Second, because these are laws which will most clearly identify their religious position to their friends and relatives. You cannot hide it from your neighbors if you are keeping the Sabbath (not for very long). And if you make friends with somebody, and you go out to a restaurant, and you are careful about what you eat—without saying it, you reveal something about yourself. Do you think that the fact that you are tithing is not being revealed to your friends and relatives (especially your relatives)? Jesus says, "If you are going to deny Me, I'm going to deny you. If you deny Me before men, I'm going to deny you [before the Father]."
And third, because these [laws] might be particularly and personally costly for those people to keep. What people do is take this simple truth of what justification accomplishes (knowing full well that we can never, on our own flawed righteousness, earn our way into God's presence and the Kingdom of God) and then use that as the excuse for saying that justification is salvation. And I will tell you—Satan has really pulled a clever one here, because what that does is virtually cut off all motivation for good works.
And so they try to emphasize that they will obey God out of their love for Him. But in doing so, they nullify free moral agency as the vital means of internalizing the law of God as our small part in working with God to produce the image of God; and they cut off growth and production of the fruits of the Spirit all at once.
Now, if you think that is not so, please rethink it. Just think about what happened to that church's income when it was announced that tithing was voluntary. The love of God is really showing now!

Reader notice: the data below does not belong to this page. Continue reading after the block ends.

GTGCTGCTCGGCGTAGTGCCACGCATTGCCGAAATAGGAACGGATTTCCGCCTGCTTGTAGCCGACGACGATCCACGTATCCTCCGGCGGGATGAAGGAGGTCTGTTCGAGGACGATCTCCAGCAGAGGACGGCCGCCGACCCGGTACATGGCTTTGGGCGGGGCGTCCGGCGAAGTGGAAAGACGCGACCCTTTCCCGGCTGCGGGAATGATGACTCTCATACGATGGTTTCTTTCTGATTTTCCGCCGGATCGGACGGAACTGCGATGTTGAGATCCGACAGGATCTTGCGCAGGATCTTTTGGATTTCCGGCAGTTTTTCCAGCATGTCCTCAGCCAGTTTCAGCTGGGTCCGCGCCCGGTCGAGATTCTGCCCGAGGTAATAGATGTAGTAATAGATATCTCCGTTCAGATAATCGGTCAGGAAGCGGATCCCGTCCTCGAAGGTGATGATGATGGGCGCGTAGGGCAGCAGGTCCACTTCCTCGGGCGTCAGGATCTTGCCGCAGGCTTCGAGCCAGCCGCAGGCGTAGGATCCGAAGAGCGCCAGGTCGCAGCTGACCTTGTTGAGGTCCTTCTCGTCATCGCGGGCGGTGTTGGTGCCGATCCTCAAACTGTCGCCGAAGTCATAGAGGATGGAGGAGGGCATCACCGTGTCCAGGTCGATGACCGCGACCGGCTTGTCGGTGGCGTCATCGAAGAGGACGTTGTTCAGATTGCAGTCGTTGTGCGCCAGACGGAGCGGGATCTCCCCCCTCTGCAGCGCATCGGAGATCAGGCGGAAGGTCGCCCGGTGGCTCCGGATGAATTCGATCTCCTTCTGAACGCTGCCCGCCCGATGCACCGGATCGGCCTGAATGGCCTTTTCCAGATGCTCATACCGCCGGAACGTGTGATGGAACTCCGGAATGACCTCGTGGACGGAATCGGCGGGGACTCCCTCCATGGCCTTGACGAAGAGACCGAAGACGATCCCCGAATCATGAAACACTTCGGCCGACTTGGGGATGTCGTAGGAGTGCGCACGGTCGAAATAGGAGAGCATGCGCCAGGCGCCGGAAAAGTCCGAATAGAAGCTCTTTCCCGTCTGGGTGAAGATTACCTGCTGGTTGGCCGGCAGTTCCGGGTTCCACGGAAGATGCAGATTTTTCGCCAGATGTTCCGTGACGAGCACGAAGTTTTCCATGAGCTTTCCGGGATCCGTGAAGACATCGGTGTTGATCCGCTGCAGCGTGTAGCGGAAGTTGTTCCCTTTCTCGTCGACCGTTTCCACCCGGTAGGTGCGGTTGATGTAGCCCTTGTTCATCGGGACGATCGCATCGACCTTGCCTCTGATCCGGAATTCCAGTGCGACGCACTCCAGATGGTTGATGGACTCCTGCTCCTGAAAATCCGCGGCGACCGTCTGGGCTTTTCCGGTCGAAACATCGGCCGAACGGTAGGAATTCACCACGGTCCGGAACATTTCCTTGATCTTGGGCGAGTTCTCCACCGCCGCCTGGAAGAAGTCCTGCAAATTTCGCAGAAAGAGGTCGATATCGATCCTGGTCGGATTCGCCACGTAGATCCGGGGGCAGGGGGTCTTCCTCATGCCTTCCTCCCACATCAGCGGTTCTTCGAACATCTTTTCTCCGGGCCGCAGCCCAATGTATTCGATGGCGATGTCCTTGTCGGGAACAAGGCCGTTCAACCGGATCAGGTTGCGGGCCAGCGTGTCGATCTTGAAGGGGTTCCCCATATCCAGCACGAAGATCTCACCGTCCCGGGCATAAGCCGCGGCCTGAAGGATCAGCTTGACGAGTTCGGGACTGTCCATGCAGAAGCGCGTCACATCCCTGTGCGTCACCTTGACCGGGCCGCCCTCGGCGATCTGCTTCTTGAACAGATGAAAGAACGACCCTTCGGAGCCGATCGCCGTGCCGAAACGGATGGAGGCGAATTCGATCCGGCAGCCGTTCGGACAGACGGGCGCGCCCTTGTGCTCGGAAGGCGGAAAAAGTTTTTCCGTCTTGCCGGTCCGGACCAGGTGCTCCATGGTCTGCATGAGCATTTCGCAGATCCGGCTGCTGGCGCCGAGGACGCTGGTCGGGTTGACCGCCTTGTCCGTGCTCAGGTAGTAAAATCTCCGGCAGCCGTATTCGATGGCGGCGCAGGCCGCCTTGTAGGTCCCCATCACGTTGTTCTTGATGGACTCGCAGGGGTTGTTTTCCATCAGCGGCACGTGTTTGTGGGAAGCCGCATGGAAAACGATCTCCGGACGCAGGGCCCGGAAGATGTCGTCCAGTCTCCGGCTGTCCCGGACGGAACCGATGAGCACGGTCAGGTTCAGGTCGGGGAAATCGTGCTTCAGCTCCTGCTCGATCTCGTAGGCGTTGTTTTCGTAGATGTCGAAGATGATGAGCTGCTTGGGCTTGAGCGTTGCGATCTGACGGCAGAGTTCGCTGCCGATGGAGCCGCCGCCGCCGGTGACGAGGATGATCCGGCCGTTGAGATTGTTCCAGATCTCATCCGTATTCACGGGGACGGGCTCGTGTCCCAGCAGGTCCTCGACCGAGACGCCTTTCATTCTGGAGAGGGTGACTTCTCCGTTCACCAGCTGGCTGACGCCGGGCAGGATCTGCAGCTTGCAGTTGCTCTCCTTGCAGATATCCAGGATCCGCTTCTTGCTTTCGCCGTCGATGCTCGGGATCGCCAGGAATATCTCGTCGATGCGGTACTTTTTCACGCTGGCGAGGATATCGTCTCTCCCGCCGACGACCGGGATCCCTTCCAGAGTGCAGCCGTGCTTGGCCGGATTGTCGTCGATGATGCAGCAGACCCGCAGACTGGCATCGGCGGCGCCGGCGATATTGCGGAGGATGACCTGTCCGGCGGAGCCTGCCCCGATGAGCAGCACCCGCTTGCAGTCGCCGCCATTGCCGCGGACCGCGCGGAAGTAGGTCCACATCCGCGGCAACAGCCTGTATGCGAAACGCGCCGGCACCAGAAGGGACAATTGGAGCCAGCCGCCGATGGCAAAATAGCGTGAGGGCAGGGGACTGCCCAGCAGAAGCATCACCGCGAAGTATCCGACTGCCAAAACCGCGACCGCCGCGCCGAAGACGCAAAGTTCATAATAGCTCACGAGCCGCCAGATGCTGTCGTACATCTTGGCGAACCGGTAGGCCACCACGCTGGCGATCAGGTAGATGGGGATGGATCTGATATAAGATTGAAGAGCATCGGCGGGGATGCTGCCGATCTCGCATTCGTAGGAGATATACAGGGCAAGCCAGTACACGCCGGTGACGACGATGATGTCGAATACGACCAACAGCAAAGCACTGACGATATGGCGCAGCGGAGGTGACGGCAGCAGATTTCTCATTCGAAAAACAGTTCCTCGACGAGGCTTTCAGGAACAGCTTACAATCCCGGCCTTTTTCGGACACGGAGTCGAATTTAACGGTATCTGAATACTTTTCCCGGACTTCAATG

Back to the book of Romans, and I think that we will stop with this verse (although there is always in me more that I want to say). But this is such a beautiful verse.
Paul has used these terms—faith, grace, and justification—interchangeably. One word here, one word there—depending upon which nuance he wanted to bring to the fore, so that we get a complete picture of what is going on here. Here he is talking about faith; and within the subject of justification he says, "No, faith in the blood of Jesus Christ establishes the law!" (Not "does away with it.") It no way invalidates God's laws (of and by themselves). None of God's law!
I want you to notice something. In your Bible, it very likely says "the law." Well, let me inform you of something. It does o't say that in the Greek. If you want to prove this out, get an Interlinear and you will read it. The definite article is not in front of—does not precede—either word "law" there. Let me read what it says in the Interlinear.
Establish means cause to stand, confirm. You might say, "What difference does it make?" If it said "the law" in this case, it would have meant either the entire Pentateuch or a specific law. But writing as he did, he meant law in general as a legal argument. Any law! Man's law, God's law, the Ten Commandments, the sacrifices—everything is included within that blanket. He says, "Faith establishes law." It remains for other areas to tell us about a specific law, or body of laws, that might be set aside. So faith then (used here in connection with grace and justification) establishes law. It does not do away with it.
And when one is justified, he is justified for the very reason that he is out of alignment with what he is being measured against. So after justification, you do not throw away the standard. Indeed, the standard becomes more important than ever—because we do not ever want to get out of alignment again. We need the law's guidance to tell us part of what we must do and to warn us when we are going out of the way.
Let me summarize something here, then. (1) Justification brings us into alignment with God's law and imputes the righteousness of Christ to us. (2) Justification provides access to God and opens the way for us to receive grace in its fullness, to work out our salvation with the mighty help of God. And (3) justification in no way does away with law.